Changes in the global energy supply, coupled with the expected increased winter demand have caused increases to the price of energy for businesses and households across the UK. As people look for ways to save energy, access control can be a helpful solution. The international security technology manufacturer, Paxton, provides guidance on how to efficiently manage building activity and save energy using Paxton’s access control systems.
Ofgem announced in August that the energy price cap could rise by 80% to an average of £3,549 per household per year starting from October. the British Government has introduced an energy price guarantee to freeze prices at £2,500 per year for a typical household. Businesses will have theirs capped at around £211 per MWh for electricity and £75 per MWh for gas, less than half the prices anticipated this winter.
Even though the average energy bills are now lower than originally expected, there is still substantial increase for households and businesses for the foreseeable future. Companies can reduce their bills by using smart security systems that integrate with their current infrastructure to control building activity and limit energy usage. Paxton has two award-winning systems, Net2 and Paxton10, both provide features that support a reduction in energy usage.
Chris Hodge, Functional Architect at Paxton, said: “Security systems do not consume much energy during standard operation, and they can be used to control activities on site to limit energy use, using Triggers and Actions.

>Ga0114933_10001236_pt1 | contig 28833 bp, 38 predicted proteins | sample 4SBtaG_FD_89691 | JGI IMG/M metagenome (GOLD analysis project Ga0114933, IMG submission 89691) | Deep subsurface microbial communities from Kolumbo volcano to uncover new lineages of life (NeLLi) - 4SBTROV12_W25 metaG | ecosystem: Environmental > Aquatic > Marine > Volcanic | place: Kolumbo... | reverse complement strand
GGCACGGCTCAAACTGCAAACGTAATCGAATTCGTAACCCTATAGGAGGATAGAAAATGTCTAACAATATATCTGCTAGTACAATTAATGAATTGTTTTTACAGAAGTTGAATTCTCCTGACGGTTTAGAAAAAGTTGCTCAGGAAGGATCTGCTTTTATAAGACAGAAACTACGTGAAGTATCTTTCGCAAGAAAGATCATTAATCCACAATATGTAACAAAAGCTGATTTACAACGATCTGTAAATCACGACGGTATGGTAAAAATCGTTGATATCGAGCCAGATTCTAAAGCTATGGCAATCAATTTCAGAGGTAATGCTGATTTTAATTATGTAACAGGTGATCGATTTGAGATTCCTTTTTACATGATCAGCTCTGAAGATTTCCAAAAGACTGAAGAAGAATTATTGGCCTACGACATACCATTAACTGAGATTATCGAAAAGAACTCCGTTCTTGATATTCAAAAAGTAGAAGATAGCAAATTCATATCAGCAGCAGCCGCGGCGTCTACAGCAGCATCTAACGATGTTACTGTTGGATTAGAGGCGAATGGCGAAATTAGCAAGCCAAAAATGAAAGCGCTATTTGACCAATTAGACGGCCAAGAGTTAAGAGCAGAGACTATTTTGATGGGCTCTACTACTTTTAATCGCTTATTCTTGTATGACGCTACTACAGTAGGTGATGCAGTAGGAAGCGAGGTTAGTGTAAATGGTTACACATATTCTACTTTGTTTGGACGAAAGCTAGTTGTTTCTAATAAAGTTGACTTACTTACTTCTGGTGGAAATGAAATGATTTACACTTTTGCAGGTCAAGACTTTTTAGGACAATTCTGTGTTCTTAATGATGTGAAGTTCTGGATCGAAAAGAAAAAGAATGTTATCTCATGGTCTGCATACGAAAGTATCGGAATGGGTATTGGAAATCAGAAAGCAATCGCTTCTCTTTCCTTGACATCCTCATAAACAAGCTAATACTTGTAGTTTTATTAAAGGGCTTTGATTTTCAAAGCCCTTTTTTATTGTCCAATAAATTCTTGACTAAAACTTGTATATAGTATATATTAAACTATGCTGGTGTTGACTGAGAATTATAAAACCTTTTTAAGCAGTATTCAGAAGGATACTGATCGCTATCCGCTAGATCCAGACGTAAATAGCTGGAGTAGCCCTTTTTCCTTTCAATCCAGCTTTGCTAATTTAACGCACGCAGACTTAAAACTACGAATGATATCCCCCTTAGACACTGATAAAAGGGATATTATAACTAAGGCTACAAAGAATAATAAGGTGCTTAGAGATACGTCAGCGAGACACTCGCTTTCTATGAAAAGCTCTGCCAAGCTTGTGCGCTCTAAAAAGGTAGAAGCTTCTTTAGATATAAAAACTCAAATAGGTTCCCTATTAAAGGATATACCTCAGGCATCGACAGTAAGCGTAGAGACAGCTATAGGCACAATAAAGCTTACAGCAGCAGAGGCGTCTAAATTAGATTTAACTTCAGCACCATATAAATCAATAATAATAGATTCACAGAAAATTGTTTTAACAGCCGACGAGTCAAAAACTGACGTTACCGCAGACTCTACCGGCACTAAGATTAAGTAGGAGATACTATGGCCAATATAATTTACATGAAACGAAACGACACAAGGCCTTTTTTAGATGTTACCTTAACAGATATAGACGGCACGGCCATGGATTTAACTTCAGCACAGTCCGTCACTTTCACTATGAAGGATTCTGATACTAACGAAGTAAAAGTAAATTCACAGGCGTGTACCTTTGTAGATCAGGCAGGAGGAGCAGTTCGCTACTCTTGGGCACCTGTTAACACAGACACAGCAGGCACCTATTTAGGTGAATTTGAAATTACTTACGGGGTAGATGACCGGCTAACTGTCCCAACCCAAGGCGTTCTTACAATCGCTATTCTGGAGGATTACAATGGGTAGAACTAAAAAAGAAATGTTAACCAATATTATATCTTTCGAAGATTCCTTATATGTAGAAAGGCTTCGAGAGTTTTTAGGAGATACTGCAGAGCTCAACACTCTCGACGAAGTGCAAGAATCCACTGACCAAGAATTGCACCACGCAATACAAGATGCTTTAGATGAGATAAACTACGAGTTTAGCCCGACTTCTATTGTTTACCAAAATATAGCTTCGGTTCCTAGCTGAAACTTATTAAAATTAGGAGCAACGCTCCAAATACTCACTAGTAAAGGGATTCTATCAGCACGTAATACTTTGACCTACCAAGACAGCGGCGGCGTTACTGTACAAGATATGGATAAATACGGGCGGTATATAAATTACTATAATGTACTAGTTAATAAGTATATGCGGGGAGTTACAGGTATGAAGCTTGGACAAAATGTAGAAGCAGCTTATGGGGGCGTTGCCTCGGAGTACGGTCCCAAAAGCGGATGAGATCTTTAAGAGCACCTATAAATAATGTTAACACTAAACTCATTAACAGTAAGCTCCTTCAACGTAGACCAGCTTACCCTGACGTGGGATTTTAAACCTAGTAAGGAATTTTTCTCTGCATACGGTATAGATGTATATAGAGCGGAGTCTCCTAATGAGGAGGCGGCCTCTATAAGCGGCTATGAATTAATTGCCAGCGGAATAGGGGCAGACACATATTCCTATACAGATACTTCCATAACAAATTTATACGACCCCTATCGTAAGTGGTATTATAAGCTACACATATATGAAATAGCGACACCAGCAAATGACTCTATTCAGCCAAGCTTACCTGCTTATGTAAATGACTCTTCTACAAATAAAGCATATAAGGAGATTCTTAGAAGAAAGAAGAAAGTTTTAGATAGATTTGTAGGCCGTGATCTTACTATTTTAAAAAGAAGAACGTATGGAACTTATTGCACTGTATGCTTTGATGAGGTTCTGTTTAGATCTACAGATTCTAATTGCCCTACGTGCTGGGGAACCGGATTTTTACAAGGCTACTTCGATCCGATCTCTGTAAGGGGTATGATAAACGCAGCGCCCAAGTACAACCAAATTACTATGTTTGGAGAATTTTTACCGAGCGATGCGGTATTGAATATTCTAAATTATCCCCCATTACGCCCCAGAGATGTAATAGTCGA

“Using the standard events within the access control software, the systems can also be used to shut off power to equipment that is not in use. Therefore, they can help save energy to reduce environmental impact and save money on bills.”
Triggers and Actions Enables Automated Events
Paxton offers two simple-to-use security systems which are perfect for settings like schools, offices, hospitals, shops and factories. Net2 is a PC based access control solution that is ideal for managing doors and granting access to a building and facilities. Paxton10 integrates access control and video management on one platform whilst also offering remote, multi-site management. Both systems offer Triggers and Actions that can integrate appliances and provide automated functionality.
Steve Woodbridge, Paxton’s Global Training Manager, explains: “Triggers and Actions are a series of rules that enable site activities and help control users’ accessibility. For instance, facility managers can set ‘when the intruder alarm is armed’ as an event, so that when the system receives a signal that the event has happened, it will then trigger the action, which can be set as ‘switch off the lights’.
“One feature of Net2 is Occupancy Management. Site managers can set the occupancy level to zero and use Triggers and Actions to set the rule to turn the lights or heating off when the occupancy level in a given area reaches zero.”